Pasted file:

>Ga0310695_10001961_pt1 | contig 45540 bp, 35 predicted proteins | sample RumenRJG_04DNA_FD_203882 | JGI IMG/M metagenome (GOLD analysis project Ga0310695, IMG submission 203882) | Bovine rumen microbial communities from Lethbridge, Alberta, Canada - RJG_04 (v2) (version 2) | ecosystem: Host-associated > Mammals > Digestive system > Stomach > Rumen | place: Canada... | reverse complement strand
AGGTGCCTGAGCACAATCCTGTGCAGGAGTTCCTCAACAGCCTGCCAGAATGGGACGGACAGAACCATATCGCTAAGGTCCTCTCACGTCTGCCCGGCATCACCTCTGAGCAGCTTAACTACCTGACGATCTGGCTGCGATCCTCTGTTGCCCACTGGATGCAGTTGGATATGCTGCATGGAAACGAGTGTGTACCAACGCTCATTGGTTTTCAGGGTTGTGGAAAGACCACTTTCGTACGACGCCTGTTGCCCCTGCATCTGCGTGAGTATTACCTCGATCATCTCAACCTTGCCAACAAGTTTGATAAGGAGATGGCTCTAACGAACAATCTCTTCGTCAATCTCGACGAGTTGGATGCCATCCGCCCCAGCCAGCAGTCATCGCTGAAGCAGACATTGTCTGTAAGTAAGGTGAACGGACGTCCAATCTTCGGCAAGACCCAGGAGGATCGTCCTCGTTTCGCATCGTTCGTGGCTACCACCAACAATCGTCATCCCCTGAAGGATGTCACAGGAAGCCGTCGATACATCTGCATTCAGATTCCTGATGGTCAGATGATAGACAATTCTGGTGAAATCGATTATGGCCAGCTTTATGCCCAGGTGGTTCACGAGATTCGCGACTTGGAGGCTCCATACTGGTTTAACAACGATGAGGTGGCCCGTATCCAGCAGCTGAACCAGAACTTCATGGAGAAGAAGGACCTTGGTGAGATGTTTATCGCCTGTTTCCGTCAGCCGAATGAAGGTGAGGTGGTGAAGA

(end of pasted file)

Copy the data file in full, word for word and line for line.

>Ga0310695_10001961_pt1 | contig 45540 bp, 35 predicted proteins | sample RumenRJG_04DNA_FD_203882 | JGI IMG/M metagenome (GOLD analysis project Ga0310695, IMG submission 203882) | Bovine rumen microbial communities from Lethbridge, Alberta, Canada - RJG_04 (v2) (version 2) | ecosystem: Host-associated > Mammals > Digestive system > Stomach > Rumen | place: Canada... | reverse complement strand
AGGTGCCTGAGCACAATCCTGTGCAGGAGTTCCTCAACAGCCTGCCAGAATGGGACGGACAGAACCATATCGCTAAGGTCCTCTCACGTCTGCCCGGCATCACCTCTGAGCAGCTTAACTACCTGACGATCTGGCTGCGATCCTCTGTTGCCCACTGGATGCAGTTGGATATGCTGCATGGAAACGAGTGTGTACCAACGCTCATTGGTTTTCAGGGTTGTGGAAAGACCACTTTCGTACGACGCCTGTTGCCCCTGCATCTGCGTGAGTATTACCTCGATCATCTCAACCTTGCCAACAAGTTTGATAAGGAGATGGCTCTAACGAACAATCTCTTCGTCAATCTCGACGAGTTGGATGCCATCCGCCCCAGCCAGCAGTCATCGCTGAAGCAGACATTGTCTGTAAGTAAGGTGAACGGACGTCCAATCTTCGGCAAGACCCAGGAGGATCGTCCTCGTTTCGCATCGTTCGTGGCTACCACCAACAATCGTCATCCCCTGAAGGATGTCACAGGAAGCCGTCGATACATCTGCATTCAGATTCCTGATGGTCAGATGATAGACAATTCTGGTGAAATCGATTATGGCCAGCTTTATGCCCAGGTGGTTCACGAGATTCGCGACTTGGAGGCTCCATACTGGTTTAACAACGATGAGGTGGCCCGTATCCAGCAGCTGAACCAGAACTTCATGGAGAAGAAGGACCTTGGTGAGATGTTTATCGCCTGTTTCCGTCAGCCGAATGAAGGTGAGGTGGTGAAGA